eighth grade. Saratoga Union invited representatives from Los Gatos-Saratoga to the IEP team meeting to discuss the placement and services which Student’s high school would implement in August 2019. (Cal. Code Regs. tit. 5 § 3024(b).) Assistant superintendent Heath L. Rocha, along with a program specialist and a speech and language pathologist, attended the IEP team meeting on behalf of Los Gatos-Saratoga. Rocha had been Los Gatos-Saratoga’s assistant superintendent for six years, overseeing special education and student services district wide. He testified at the hearing. Rocha had a master’s degree in counseling, specializing in school psychology, and was credentialed as an educational administrator and a school psychologist.


Rocha and his special education staff attended about 130 transition IEP team meetings each year, which were convened by various elementary and middle schools for eighth-grade students who were transferring to Los Gatos-Saratoga for high school. These meetings ensured that Los Gatos-Saratoga was prepared to implement a special education student’s IEP placement, accommodations, and services when a student started high school.


During the May 2019 transition IEP meeting, Parents, Student’s brother, the Saratoga Union IEP team members, and the Los Gatos-Saratoga representatives discussed Student’s placement, services, and accommodations to be implemented when Student began at Saratoga High School in August 2019. The IEP team outlined Student’s anticipated ninth grade schedule. Los Gatos-Saratoga was made aware of Student’s services, goals, and accommodations that Student was receiving, pursuant to the October 2017 IEP, at the May 2019 transition IEP.


The Los Gatos-Saratoga team, consisting of Rocha, the program specialist, and the speech pathologist, were then excused from the IEP team meeting. The Saratoga Union IEP team members and Student’s family remained and discussed extended school year for 2019 and some disputes regarding the delivery of prior years’ services. Rocha was not concerned about addressing extended school year on behalf of Los Gatos-Saratoga at the May 2019 transition IEP team meeting because Rocha was aware that Los Gatos-Saratoga would convene Student’s annual IEP in September 2019. Los Gatos-Saratoga would then make its FAPE offer for the following school year and extended school year for summer 2020, if applicable.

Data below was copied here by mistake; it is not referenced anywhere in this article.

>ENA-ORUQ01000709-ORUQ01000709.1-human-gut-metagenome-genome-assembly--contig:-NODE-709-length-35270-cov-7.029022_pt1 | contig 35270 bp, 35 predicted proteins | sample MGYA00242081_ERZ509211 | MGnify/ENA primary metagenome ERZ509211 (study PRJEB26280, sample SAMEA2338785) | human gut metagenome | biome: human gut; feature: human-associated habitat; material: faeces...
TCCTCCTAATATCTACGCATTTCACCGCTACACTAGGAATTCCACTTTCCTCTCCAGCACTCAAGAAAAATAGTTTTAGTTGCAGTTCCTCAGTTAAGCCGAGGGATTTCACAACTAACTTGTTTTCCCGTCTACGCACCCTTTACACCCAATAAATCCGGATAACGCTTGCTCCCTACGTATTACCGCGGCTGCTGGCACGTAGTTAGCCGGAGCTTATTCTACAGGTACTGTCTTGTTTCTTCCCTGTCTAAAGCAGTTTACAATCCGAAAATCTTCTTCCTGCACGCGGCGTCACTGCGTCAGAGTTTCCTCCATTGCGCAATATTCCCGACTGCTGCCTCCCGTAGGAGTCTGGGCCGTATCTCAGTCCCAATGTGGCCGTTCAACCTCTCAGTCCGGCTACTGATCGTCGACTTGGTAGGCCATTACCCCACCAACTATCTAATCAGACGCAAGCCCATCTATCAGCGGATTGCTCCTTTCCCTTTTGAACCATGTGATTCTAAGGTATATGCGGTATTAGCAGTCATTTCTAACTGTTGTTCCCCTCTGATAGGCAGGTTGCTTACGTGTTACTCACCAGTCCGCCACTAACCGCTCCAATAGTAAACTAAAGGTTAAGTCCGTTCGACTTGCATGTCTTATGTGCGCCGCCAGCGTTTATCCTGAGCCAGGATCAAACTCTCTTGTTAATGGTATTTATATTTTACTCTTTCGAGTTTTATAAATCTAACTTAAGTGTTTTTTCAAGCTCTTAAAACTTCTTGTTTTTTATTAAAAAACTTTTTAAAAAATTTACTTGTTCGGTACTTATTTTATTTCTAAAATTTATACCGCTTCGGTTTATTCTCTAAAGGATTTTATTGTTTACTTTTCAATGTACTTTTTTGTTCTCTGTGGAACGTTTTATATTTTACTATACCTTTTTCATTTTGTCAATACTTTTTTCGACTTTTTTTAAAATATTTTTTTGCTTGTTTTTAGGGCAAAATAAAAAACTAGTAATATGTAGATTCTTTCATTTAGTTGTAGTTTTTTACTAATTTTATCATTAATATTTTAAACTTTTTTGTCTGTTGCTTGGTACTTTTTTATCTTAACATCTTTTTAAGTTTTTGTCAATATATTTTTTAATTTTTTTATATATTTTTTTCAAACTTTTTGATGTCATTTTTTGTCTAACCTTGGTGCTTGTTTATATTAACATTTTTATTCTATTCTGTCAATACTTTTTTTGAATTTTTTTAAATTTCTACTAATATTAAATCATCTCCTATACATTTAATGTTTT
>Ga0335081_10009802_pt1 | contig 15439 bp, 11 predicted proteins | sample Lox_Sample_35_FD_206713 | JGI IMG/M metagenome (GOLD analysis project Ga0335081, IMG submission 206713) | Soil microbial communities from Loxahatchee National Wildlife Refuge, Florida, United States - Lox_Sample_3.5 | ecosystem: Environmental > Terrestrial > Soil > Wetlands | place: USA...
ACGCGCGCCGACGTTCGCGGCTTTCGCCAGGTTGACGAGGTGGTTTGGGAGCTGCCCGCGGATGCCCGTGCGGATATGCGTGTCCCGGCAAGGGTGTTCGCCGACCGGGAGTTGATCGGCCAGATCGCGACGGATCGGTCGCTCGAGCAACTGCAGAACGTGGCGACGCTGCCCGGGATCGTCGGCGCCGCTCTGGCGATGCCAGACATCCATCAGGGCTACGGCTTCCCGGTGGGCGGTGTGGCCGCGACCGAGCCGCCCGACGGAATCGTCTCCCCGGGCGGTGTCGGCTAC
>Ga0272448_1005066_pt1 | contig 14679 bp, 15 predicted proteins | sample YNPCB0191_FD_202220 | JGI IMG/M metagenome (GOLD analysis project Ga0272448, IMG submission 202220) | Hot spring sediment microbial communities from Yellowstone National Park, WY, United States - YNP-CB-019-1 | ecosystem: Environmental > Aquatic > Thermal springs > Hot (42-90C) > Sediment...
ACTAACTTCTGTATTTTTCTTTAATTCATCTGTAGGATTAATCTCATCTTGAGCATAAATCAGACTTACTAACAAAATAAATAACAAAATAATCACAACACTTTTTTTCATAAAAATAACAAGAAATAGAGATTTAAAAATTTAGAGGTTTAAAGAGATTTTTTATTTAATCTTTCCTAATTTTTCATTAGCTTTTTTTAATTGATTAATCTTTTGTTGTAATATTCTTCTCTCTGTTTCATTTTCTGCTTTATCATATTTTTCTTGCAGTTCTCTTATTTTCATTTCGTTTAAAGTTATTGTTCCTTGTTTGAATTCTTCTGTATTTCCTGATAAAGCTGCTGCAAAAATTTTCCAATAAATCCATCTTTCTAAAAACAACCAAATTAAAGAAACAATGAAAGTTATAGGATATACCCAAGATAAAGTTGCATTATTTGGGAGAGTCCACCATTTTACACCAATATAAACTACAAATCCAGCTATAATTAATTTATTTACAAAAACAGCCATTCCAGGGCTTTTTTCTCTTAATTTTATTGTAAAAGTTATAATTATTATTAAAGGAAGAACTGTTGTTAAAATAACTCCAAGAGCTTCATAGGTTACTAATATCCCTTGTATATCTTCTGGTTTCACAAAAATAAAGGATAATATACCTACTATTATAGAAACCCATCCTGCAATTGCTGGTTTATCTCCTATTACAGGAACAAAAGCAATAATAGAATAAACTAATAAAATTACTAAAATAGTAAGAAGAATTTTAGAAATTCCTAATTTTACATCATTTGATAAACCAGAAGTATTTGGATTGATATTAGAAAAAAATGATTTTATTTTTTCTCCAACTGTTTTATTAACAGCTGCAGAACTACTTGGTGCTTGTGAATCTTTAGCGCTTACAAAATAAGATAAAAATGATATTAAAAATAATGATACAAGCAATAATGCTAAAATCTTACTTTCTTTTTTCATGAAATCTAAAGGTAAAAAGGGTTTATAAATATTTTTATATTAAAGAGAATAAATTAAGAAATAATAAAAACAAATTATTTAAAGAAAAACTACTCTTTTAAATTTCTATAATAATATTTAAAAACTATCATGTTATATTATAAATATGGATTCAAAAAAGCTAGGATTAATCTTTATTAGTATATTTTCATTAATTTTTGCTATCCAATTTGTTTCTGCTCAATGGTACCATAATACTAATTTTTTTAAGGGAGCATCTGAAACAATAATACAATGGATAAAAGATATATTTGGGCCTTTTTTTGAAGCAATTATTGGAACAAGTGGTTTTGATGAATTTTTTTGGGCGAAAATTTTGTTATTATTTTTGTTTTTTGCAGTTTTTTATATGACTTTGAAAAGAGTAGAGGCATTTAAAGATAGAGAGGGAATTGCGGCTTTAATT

Parents and Saratoga Union continued to have disputes regarding the proper implementation of services over the previous two school years, following the May 2019 transition IEP team meeting. Parents filed a June 19, 2019, due process hearing request with OAH against Saratoga Union, which the parties settled on July 30, 2019. Also on July 30, 2019, Parents signed and disagreed with the May 2019 IEP regarding speech services and intensive individualized services. Los Gatos-Saratoga was not involved in the due process proceeding.


On August 15, 2019, Student transitioned to and started at Los Gatos High School as a freshman. Los Gatos-Saratoga properly implemented Student’s IEP services, as discussed at the May 2019 transition IEP, until Student’s annual IEP. Parents did not register any objection to Student’s placement and services when he started high school.


Los Gatos-Saratoga convened Student’s annual IEP on September 25, 2019. Student would be 16 years old before his next IEP and Los Gatos-Saratoga included Student’s postsecondary transition plan in the IEP. Parent and Student attended the IEP team meeting and participated in the discussions and review of the IEP, regarding placement, services, accommodations, goals, the transition plan, and Student’s high school schedule.


Los Gatos-Saratoga made its FAPE offer for the 2019-2020 school year and the beginning of the 2020-2021 school year. The September 2019 IEP’s extended school year work page found that Student would not regress in critical skills or otherwise not benefit from his educational program without extended school year, and therefore did not require extended school year.

Los Gatos-Saratoga’s offer did not include extended school year for the summer of 2020. On October 24, 2019, Parent consented to the IEP, except for noting on the IEP that extended school year was not articulated or discussed. This statement did not put Los Gatos-Saratoga on notice that Parents disagreed with the offer of FAPE and Parents did not thereafter assert that extended school year was necessary for Student to receive a FAPE. Los Gatos-Saratoga implemented Student’s September 2019 annual IEP. Parents did not sign and agree to any IEPs after the September 2019 IEP and before this hearing.


Federal and state special education law did not require Los Gatos-Saratoga to adopt or implement Student’s prior school district’s IEP because Student transferred to a high school district between school years. Instead, as the receiving school district, Los Gatos-Saratoga needed to have IEP placement and services in place before the start of the Student’s first year in the new district. (34 C.F.R. § 300.323(a); Cal. Code Regs. tit. 5 § 3024(b).) Los Gatos-Saratoga’s attendance and participation at Student’s transition May 2019 IEP assured that Los Gatos-Saratoga had an IEP program in place for Student at the beginning of his ninth-grade school year.